By Abigail Fredrickson
To have courage is to stand up to not only those who actively oppose you, but also to the cultural and societal traditions that may stand in the way of progress. Courage is pursuing your goals not without fear, but in spite of it. This year marks the 13th Annual International Women of Courage Award. The International Women of Courage Award was instated by U.S. Secretary of State Condoleezza Rice in 2007 to highlight and honor the work of women from around the globe who have demonstrated incredible courage and leadership in upholding human rights, women’s equality, and social progress, even while putting themselves at risk. Each year, U.S. Embassies around the world recommend women as candidates for this prestigious award.
One woman who exemplifies these qualities and more is Moumina Houssein Darar. Ms. Darar was born in Djibouti City, Djibouti, in 1990 and is the oldest of nine siblings. At 23, she joined the Djiboutian National Police Force (DNP) and quickly rose through the ranks in a male dominated profession. As a female officer, Ms. Darar trail blazed her way to the exclusive specialty of anti-terrorism investigations where she routinely serves as the lead investigator for high-profile investigations. Her investigative efforts have led to the conviction and deportation of numerous Al-Shabaab terrorists, and she has enabled the DNP to thwart several attempted terrorist attacks after the 2014 La Chaumiere bombing in Djibouti City. Ms. Darar has faced challenges and threats to her personal safety since joining the Police Force. Criminals she detained or convicted have verbally abuse her when they were eventually released, and children have thrown rocks at her in the street, simply because she is a woman in uniform. Despite the abuse, she has persevered and remains committed to helping her entire community. Besides her passion for bettering the community through her law enforcement efforts, Ms. Darar has been a leader in community service. Four years ago, Ms. Darar helped start a charitable neighborhood organization that assists children in need and provides services and assistance to the local community.
The International Women of Courage Award programming began in Washington D.C. on March 7, 2019. Ms. Darar along with nine other awardees from around the world were honored in a ceremony presented by U.S. Secretary of State Michael Pompeo and the First Lady Melania Trump. After the ceremony, the ten awardees traveled separately to different cities across the United States for tailored professional exchange programs.
During her time in Seattle, Ms. Darar visited Seattle Girls’ School and spoke with Global Studies students in 7th and 8th grade. In her home country of Djibouti, only 35% of women are literate due to the custom of young women marrying early and having children rather than staying in school. Ms. Darar credits her drive to finish her education and go on to become one of only 30 women officers in a force of 40,000 to the support she received from her family and community. Her family had initially been unsure when Ms. Darar first expressed the desire to go into the Police Force, but after seeing her flourish they now support her fully. Her advice to students? “Keep going through education, for your rights and the rights of women.”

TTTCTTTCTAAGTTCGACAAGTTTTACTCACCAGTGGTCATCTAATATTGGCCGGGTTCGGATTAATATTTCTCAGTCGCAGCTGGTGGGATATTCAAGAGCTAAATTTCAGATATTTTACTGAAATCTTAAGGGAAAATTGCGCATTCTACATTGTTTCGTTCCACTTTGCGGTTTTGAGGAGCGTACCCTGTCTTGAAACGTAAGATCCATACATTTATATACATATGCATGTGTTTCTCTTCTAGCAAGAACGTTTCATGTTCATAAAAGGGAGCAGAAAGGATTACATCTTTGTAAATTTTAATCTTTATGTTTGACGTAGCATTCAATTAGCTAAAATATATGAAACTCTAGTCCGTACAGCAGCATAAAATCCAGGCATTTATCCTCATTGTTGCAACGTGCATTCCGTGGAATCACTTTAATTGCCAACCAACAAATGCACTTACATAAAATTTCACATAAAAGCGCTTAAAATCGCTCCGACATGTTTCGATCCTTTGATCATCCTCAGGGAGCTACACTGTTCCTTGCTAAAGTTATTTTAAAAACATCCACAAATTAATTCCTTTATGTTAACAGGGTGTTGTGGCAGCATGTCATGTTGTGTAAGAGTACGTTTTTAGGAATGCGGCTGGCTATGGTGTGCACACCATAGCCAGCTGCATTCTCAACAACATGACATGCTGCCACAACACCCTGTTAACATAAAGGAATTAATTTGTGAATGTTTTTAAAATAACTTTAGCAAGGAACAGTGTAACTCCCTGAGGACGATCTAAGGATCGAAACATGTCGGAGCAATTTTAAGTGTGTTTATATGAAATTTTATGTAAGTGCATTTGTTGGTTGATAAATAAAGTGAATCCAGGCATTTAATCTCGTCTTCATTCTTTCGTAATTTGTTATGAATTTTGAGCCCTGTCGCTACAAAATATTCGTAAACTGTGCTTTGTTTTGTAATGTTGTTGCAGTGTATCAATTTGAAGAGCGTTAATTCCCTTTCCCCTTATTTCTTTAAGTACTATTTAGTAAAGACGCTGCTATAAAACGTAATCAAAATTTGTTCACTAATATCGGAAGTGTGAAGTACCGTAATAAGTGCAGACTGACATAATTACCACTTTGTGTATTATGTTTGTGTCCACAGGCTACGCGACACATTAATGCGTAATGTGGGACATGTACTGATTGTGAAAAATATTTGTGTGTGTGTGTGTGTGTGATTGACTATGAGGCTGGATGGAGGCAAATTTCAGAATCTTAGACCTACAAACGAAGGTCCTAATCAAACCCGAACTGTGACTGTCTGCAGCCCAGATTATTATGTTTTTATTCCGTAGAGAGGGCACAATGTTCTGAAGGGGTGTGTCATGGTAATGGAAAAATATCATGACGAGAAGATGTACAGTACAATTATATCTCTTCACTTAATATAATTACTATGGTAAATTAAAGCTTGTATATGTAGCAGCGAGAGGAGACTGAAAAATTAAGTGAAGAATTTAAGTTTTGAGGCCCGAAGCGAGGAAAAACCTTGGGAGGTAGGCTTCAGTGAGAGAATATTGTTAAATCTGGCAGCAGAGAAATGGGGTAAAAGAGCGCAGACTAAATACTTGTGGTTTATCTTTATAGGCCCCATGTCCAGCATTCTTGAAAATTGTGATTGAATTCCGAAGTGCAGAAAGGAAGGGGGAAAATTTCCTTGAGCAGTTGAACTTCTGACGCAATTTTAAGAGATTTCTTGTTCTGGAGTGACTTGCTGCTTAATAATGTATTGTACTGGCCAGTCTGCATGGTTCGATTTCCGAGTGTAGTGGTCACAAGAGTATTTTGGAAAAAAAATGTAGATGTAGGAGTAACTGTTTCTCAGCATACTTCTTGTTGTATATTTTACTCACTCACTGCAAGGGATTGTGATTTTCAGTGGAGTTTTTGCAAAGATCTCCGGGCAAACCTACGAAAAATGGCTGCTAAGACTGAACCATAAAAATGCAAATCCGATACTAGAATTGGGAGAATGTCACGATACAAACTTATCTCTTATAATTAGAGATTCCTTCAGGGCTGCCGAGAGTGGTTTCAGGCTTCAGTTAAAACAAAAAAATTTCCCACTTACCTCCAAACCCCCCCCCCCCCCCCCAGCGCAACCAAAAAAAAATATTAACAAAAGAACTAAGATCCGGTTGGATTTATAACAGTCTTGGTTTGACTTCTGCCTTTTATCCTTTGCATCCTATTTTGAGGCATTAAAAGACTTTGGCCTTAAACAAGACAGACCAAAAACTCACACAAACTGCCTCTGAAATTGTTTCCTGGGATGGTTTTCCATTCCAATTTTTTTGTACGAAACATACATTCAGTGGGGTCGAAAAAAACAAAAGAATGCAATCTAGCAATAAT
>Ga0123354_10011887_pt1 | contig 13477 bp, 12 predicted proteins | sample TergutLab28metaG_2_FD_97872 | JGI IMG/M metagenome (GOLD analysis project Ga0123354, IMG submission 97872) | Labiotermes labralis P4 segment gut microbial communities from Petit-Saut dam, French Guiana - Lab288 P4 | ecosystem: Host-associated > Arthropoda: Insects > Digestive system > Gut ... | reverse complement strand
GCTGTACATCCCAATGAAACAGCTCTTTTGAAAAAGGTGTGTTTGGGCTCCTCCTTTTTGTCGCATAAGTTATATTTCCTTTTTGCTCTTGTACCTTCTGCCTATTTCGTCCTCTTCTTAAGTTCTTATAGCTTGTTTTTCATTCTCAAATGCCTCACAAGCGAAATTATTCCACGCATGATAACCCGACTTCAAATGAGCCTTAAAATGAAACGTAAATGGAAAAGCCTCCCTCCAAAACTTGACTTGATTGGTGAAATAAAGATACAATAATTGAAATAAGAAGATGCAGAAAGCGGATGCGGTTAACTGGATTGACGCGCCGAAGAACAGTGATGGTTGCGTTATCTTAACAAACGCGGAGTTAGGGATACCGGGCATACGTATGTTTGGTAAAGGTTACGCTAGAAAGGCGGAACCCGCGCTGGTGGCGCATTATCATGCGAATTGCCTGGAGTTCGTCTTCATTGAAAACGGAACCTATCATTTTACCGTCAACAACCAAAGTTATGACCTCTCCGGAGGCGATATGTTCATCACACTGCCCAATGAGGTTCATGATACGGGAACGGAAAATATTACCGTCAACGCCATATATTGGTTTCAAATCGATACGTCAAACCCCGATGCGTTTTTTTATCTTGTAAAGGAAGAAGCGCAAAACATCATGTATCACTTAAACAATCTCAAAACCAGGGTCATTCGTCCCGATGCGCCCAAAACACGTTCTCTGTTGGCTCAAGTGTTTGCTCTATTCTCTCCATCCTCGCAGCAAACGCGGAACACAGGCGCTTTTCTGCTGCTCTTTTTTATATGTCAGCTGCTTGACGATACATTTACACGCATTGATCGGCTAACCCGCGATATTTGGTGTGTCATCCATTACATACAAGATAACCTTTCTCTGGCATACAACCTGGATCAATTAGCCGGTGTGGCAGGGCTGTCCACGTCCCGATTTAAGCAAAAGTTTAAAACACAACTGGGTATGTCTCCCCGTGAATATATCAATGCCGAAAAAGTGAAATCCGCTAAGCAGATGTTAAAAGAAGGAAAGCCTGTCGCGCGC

In addition to visiting Seattle Girls’ School, Ms. Darar had a private conversation with Chief of Police Carmen Best. Chief Best has had a long career in local law enforcement throughout which she has garnered the strong support of the community. Strong leadership is a skill that both Chief Best and Ms. Darar have cultivated from their extensive experience in the field.
In her career in the National Police Force of Djibouti, Ms. Darar has shown incredible commitment to enforcing the law and ensuring public safety through her counter-terrorism work; defying cultural and social norms and even working undercover in Somalia disguised as a man. The work that she and her female colleagues have done in the Police Force has started to shift cultural attitudes and the effectiveness of women police officers is being recognized as an invaluable asset to the Police Force. The police chief now stations at least two women to work in every department. The increasing number of women in the Police Force and the support from their male colleagues and police chief demonstrate that the status quo can change; someone just has to be willing to fight for it.
I was fortunate to be able to attend a public speaking event arranged by the World Affairs Council featuring Ms. Darar. Hearing her speak was truly inspiring. Her reserved manner is juxtaposed against her impressive feats of courage and steadfast attitude in the face of great adversity and personal risk. Thinking about the adversity I’ve faced in my own life – although it is very different from the adversity faced by Ms. Darar or the other International Women of Courage Awardees – it is inspiring to hear their stories of success despite facing barriers of gender, race, and cultural norms. I have found that building the confidence to be bold and assured of my experience and skills as a young woman working towards a career in International Education takes no small amount of courage. Ms. Darar’s story of struggle and success is a reminder that pursuing your passion is not an easy journey – it takes courage and determination to forge your own path, but the struggle makes the success all the more worth it.
About the author: Abigail Fredrickson is an intern with the International Visitor Program and will be starting graduate school this summer at the SIT Graduate Institute.